Fasces wrote:Nothing is "up" in China from a public health perspective. As I stated earlier, this is simply what happens when China's incentive structure meets incompetent officials.
This disaster has four elements:
1. The outbreak in Hong Kong spooked the mainland because of similar vaccination rates. Sinopharm and Sinovac are less effective against new variants than mRNA vaccines because they use inactive virus, so new vaccines and boosters are required for new variants (similar to flu each year).
2. Vaccination is low despite efforts to increase it (1000 RMB gifts for three boosters; a hundred eggs if you go this clinic vs that) simply because covid has been such a non-issue in China. It's not seen as a huge deal because of relatively popular zero-covid measures for international travel and people see the potential side-effects as "not worth it" as a result.
3. The incentive structure in China means that city and province officials care more about directions from Beijing (Don't become a HK situation) than pressures from the people. It is less risky for an official to do what Shanghai did. This is a problem with democratic centralism.
4. The Shanghai officials are incompetent. Qingdao had its own outbreak worry a few weeks before Shanghai, and our lockdown was announced ahead of time, brief, and not a full-lockdown (done on a neighborhood by neighborhood basis). It was entirely a more competent response. There are factors for that - comparative populations, and so on, but complete freezes like that (people stuck in a restaurant for three days, workers locked into factories, children shut off in schools) is fucking retarded, and even Chinese social media is lambasting Shanghai.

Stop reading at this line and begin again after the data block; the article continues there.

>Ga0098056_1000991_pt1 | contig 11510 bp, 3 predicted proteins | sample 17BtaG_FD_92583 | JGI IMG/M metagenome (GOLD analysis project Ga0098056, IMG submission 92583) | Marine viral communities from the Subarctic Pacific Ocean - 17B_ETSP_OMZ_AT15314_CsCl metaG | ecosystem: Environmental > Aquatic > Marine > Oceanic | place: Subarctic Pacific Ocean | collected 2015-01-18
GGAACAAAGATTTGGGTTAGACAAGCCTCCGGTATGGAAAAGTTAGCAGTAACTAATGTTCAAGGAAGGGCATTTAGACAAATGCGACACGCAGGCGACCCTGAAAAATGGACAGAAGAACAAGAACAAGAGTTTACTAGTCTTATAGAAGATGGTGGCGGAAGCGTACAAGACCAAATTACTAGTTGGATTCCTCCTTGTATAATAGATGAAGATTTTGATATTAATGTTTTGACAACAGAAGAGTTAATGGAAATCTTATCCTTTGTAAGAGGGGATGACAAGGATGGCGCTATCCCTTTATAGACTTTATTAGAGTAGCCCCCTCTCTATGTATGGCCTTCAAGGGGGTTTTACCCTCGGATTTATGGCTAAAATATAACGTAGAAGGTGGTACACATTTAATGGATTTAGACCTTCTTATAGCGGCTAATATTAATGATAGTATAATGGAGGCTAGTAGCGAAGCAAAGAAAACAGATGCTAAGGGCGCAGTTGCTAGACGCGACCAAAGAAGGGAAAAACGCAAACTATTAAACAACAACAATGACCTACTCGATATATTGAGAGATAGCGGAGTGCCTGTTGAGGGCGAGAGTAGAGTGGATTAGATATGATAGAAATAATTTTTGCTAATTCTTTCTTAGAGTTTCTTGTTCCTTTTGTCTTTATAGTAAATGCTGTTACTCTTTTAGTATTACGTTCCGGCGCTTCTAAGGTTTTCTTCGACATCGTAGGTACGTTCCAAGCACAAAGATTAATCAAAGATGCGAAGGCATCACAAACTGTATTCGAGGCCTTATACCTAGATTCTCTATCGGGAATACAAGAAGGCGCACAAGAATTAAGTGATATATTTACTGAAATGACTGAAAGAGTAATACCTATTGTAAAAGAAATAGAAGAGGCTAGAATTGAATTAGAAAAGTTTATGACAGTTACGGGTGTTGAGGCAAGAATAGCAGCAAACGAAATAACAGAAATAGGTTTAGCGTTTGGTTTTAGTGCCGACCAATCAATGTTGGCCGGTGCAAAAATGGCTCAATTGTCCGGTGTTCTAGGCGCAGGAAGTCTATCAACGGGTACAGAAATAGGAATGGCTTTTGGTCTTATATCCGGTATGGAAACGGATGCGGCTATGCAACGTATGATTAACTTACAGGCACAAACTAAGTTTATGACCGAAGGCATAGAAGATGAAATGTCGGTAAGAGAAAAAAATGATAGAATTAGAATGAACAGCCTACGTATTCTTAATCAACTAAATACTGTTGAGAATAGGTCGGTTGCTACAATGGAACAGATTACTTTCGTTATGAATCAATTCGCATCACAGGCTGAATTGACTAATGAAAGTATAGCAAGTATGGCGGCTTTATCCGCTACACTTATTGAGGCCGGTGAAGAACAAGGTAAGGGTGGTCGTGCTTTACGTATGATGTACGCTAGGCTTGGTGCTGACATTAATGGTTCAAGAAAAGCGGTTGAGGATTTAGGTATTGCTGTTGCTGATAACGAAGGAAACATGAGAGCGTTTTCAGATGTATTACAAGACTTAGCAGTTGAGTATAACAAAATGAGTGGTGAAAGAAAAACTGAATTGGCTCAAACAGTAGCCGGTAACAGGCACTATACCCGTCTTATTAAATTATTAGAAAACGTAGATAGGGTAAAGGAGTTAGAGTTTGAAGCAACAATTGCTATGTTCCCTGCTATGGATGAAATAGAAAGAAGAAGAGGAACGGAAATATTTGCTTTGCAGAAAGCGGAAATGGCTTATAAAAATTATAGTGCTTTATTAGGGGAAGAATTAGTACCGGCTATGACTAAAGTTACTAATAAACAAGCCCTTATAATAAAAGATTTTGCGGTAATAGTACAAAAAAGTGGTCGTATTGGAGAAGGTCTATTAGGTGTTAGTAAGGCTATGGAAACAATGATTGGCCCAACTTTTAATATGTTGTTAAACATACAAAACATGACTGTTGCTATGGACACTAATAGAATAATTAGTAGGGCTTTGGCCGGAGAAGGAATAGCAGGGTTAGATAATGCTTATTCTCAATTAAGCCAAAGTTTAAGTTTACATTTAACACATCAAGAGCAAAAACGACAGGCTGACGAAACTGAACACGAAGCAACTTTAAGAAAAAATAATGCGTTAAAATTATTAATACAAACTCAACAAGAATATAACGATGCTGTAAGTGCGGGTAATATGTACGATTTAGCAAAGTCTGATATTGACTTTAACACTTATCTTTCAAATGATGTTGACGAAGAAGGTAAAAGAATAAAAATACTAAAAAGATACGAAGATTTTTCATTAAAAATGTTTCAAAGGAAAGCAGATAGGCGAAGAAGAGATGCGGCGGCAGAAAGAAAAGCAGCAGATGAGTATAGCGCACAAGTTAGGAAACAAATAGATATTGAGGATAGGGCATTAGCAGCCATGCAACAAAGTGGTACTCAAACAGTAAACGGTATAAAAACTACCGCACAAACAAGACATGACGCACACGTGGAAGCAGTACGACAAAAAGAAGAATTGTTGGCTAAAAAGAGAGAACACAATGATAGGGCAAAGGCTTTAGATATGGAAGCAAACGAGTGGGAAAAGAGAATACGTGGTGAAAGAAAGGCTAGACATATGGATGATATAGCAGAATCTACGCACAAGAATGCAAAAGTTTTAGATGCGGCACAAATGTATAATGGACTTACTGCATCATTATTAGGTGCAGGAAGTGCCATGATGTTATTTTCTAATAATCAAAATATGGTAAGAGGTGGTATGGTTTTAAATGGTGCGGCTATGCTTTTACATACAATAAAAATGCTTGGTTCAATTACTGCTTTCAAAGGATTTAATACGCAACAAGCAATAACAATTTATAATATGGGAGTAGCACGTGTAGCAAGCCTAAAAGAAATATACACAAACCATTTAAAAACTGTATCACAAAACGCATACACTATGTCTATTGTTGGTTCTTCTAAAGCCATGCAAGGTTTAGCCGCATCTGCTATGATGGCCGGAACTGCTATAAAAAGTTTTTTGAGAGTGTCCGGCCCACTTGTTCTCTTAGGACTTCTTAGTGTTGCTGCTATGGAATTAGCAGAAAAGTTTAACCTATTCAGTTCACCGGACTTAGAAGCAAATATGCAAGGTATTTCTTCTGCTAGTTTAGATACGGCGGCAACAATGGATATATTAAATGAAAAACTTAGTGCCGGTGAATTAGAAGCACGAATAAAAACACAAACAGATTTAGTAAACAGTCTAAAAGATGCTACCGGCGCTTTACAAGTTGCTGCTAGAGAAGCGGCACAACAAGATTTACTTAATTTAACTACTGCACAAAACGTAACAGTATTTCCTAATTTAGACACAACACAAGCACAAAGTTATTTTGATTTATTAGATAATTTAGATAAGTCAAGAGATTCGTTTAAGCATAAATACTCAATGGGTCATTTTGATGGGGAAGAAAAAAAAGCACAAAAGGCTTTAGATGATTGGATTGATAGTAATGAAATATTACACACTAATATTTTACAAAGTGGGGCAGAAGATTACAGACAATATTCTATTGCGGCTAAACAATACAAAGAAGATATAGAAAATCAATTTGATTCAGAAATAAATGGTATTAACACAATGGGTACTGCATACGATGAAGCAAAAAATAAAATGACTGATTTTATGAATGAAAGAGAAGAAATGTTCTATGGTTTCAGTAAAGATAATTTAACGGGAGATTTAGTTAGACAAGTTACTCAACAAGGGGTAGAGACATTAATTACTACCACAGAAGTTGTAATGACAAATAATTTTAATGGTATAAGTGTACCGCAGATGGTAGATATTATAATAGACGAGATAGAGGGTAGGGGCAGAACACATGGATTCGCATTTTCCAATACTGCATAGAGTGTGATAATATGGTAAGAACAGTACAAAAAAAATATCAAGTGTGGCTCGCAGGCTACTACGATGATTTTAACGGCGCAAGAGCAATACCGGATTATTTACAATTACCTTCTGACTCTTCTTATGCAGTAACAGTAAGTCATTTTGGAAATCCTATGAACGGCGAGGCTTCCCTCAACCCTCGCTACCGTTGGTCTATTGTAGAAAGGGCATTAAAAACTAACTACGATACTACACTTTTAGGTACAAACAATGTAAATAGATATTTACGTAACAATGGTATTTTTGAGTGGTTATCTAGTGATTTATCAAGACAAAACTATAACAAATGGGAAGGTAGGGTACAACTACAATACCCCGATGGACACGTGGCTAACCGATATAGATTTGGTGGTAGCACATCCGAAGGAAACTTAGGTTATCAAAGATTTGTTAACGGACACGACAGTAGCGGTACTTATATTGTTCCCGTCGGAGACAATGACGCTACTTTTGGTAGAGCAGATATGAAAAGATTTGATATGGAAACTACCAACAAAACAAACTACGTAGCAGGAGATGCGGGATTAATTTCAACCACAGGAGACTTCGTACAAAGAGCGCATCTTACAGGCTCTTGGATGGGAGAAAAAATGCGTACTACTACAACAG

Now that the leaders in Shanghai have made the city into an international (and domestic) horror show, they even failed to satisfy the incentives of point 3. More than a few will be retired, a few more stuck in dead-end jobs - though really, many of the people making these decisions should be criminally prosecuted for incompetence.
I'm late on this, but I live in Shanghai and I live in a district that started total lockdown around the beginning of March, a month before the whole city went into lockdown until June. It was even more incompetent than you might be aware of. Shanghai has two main divisions: Puxi (West Shanghai) and Pudong (east). There was supposed to be a lockdown starting in Pudong on April 1st, after Puxi's lockdown days before that. Around March 29th at around 9 PM, the Shanghai government announced Pudong would be locked down at 3 AM, in six hours. The scenes of mass panic and chaos at stores, supermarkets, and communities were incredible.
To add to your observations, I notice many decisions are made late at night with little notice at all. I suspect that's to avoid days of criticism if certain major decisions are made in a more reasonable span of time.
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